Living and filming in a state where predatory birds are quite common, it is a must to look out for these and plan accordingly when filming in their vicinity.
This is a touchy subject for me, as I have been the unfortunate recipient of an osprey strike that drowned one of our drones. Thankfully I was able to go swimming and retrieve it.
A good tip when flying near water is to bring the drone up a few dozen feet above where it launched and wait a few seconds to see if any birds show interest in it. If none do, then you are good to fly.
If any birds do try to engage the drone, fly straight up to avoid them, as birds cannot fly straight up. After doing this a few times, the birds most likely will lose interest, if not near their nest.
If flying in the vicinity of a nesting bird, it is best to fly away from the immediate area.
If you live in Alabama, Florida, Georgia, Louisiana, or Texas (just to name a few), being cautious of alligators is recommended.
Alligators can launch themselves from the water to a height of 5 feet.
This is something they commonly do to grab birds and rodents off low-lying limbs and branches over the water. They can do the same to low-flying drones.
There has been at least one recently documented news incident of an alligator grabbing a drone out of the sky and then the drone caught fire as the alligator chewed on it, no doubt causing some harm to the alligator.
There’s a mentality Floridians have and that is, if there’s water, assume there’s a gator in it. This type of thinking could one day save a drone if flying in the mentioned states.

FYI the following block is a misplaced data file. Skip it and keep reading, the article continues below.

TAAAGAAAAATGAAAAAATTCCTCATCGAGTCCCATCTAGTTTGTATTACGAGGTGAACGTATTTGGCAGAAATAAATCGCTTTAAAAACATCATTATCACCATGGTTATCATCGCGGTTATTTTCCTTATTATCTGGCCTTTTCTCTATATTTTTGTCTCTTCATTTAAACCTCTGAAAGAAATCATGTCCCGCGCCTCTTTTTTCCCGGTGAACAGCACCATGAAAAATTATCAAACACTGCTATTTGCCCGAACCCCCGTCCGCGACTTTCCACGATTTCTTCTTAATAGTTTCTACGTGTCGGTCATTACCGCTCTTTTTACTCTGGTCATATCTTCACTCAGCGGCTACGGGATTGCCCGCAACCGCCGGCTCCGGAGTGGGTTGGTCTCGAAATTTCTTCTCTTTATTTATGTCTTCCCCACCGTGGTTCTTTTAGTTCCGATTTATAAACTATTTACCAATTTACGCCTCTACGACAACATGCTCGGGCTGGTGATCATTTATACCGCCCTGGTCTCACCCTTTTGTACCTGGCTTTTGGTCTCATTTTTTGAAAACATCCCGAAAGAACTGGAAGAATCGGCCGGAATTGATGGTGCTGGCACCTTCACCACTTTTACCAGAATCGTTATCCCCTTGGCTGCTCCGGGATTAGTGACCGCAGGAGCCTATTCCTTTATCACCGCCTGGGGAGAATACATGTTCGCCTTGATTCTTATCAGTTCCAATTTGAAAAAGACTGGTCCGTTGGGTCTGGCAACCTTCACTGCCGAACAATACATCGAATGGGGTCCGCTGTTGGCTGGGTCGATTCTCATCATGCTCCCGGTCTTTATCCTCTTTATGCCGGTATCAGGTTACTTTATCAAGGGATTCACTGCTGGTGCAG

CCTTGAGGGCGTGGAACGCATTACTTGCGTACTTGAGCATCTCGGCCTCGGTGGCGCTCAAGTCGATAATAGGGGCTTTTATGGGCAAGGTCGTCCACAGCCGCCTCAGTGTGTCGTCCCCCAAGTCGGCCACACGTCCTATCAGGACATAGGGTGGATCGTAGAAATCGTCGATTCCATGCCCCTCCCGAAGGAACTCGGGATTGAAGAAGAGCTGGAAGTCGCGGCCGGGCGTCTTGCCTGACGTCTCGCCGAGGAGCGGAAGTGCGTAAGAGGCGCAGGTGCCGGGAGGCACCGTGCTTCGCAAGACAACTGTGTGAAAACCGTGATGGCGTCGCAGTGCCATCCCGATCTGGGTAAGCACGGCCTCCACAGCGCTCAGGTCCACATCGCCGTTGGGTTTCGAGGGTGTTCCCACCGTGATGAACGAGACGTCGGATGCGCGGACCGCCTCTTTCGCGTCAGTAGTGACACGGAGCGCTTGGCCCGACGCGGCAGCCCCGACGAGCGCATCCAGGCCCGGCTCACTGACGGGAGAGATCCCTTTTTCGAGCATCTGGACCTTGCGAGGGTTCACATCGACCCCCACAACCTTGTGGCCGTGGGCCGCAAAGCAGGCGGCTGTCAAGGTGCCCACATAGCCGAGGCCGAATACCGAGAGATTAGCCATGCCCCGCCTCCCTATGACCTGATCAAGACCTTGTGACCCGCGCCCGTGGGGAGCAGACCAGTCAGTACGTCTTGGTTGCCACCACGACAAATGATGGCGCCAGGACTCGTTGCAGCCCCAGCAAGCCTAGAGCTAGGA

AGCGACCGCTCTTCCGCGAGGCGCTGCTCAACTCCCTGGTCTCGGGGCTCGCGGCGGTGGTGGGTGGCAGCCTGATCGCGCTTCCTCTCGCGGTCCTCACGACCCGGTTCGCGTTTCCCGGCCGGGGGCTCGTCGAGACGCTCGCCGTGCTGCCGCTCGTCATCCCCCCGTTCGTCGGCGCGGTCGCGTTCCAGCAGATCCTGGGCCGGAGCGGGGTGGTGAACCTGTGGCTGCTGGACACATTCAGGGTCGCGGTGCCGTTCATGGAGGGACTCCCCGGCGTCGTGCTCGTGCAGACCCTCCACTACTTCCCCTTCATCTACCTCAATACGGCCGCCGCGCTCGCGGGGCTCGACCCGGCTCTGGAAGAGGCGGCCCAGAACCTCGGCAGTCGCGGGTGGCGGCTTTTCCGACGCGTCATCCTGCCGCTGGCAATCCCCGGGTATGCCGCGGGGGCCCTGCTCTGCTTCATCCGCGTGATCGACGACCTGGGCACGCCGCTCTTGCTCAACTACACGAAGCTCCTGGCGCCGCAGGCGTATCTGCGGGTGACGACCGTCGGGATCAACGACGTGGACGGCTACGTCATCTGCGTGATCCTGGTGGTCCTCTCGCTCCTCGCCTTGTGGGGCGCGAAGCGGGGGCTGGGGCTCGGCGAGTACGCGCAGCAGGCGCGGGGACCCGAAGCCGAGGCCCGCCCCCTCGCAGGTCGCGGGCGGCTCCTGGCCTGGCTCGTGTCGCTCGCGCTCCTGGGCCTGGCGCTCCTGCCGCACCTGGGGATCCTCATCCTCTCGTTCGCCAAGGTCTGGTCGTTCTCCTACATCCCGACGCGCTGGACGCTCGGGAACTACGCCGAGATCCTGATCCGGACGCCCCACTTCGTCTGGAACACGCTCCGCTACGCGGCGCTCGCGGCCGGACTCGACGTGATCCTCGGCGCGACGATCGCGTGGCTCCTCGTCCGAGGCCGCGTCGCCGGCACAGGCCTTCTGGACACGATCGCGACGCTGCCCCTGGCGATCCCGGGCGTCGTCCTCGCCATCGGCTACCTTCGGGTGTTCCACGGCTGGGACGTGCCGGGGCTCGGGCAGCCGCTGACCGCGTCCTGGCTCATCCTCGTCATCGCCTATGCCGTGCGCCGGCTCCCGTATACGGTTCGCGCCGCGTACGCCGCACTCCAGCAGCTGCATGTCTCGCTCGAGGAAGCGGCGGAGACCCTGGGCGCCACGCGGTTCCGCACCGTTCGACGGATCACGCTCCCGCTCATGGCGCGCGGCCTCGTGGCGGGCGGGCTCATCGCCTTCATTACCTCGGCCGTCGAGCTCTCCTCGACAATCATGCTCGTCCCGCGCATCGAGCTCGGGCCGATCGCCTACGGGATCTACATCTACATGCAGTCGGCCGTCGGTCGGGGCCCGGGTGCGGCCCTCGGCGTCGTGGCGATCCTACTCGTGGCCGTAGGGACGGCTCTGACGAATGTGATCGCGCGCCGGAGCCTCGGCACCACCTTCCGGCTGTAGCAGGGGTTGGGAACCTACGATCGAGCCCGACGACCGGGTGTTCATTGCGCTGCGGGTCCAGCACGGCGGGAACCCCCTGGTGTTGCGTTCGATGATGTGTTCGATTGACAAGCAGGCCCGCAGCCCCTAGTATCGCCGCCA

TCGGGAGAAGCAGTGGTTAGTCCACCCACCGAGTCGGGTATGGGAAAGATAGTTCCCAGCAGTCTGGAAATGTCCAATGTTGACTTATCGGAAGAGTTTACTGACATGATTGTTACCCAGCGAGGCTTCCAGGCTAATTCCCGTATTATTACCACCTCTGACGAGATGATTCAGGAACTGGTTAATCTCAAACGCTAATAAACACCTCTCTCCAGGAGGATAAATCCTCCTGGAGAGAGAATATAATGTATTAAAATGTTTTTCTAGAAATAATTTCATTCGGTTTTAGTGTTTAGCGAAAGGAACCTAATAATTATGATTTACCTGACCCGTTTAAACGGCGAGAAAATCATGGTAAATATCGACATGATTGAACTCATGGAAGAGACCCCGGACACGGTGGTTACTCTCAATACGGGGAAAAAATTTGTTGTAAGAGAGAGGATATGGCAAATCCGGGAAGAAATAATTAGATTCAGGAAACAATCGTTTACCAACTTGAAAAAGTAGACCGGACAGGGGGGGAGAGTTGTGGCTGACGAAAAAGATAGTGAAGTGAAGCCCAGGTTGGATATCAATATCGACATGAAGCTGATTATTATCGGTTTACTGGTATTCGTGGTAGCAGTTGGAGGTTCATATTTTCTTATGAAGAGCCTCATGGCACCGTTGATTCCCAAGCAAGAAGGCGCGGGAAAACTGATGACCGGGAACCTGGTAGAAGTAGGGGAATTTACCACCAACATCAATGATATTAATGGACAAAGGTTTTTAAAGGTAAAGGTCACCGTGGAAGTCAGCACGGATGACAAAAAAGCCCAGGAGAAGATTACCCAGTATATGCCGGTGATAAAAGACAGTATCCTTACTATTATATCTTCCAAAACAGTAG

7. Avoid Running Batteries Down Completely
This might sound like a no-brainer, however, when in the middle of flying, one can quickly lose a sense of time and be utterly shocked when the drone begins to initiate RTH (return to home) due to a lack of battery percentage.
The reason it is best to avoid running batteries down completely is based on something mentioned early, that being wind.
When flying along seashores, over open water, and low-lying lakes, the wind can kick up literally out of nowhere.
If the drone is out a few hundred yards, on only a few percent battery life, and the drone is flying against the wind, there is a very strong chance the drone will not make it back home.
Again, this is something that is well documented online, where quite a few people have lost their drones to wind due to not having enough battery percentage to get back to the home point.
We are always suggesting landing around the 25% to 30% mark, for battery health. When it comes to flying around oceans and lakes, this process can prove beneficial.
8. Use Intelligent Flight Modes
This last tip is a matter of preference.
Many newer drones have some sort of intelligent flight mode built in, whether it be some sort of course lock, Point of Interest mode, or follow-me mode.
When flying over water, using something like a course lock or follow-me mode (for boats or jet skis) will enable the operator to either “set a course and forget it” or draw a box around a watercraft, let the drone do its thing, while the pilot focuses on the shot or video and minding things like battery percentage, etc.
Recommended Flying Height
When it comes to flying over water, one thing to keep in mind is the best minimum height to safely fly the drone without losing it to water.
DJI strongly suggests flying no lower than 3 feet (1 meter) above the water’s surface.
This is important, as we have touched on, waves can kick up causing the drone to be lost, convective currents can cause the drone to suddenly dip, or the drone may initiate landing procedures thinking the water’s surface is the ground.
When flying on the beach, it is advised to bring along a landing pad, as launching from one minimizes the amount of sand that can be blown into the motors or even the drone’s internals.
If you don’t have a landing pad, in a pinch, I personally have used and recommend using a floormat from inside the car.
Simply place the rubber end of the mat on the sand (if you have mats that also have a carpeted side) and go. This works very well, albeit slightly cumbersome, as mats don’t fold for easy storage in a gear bag.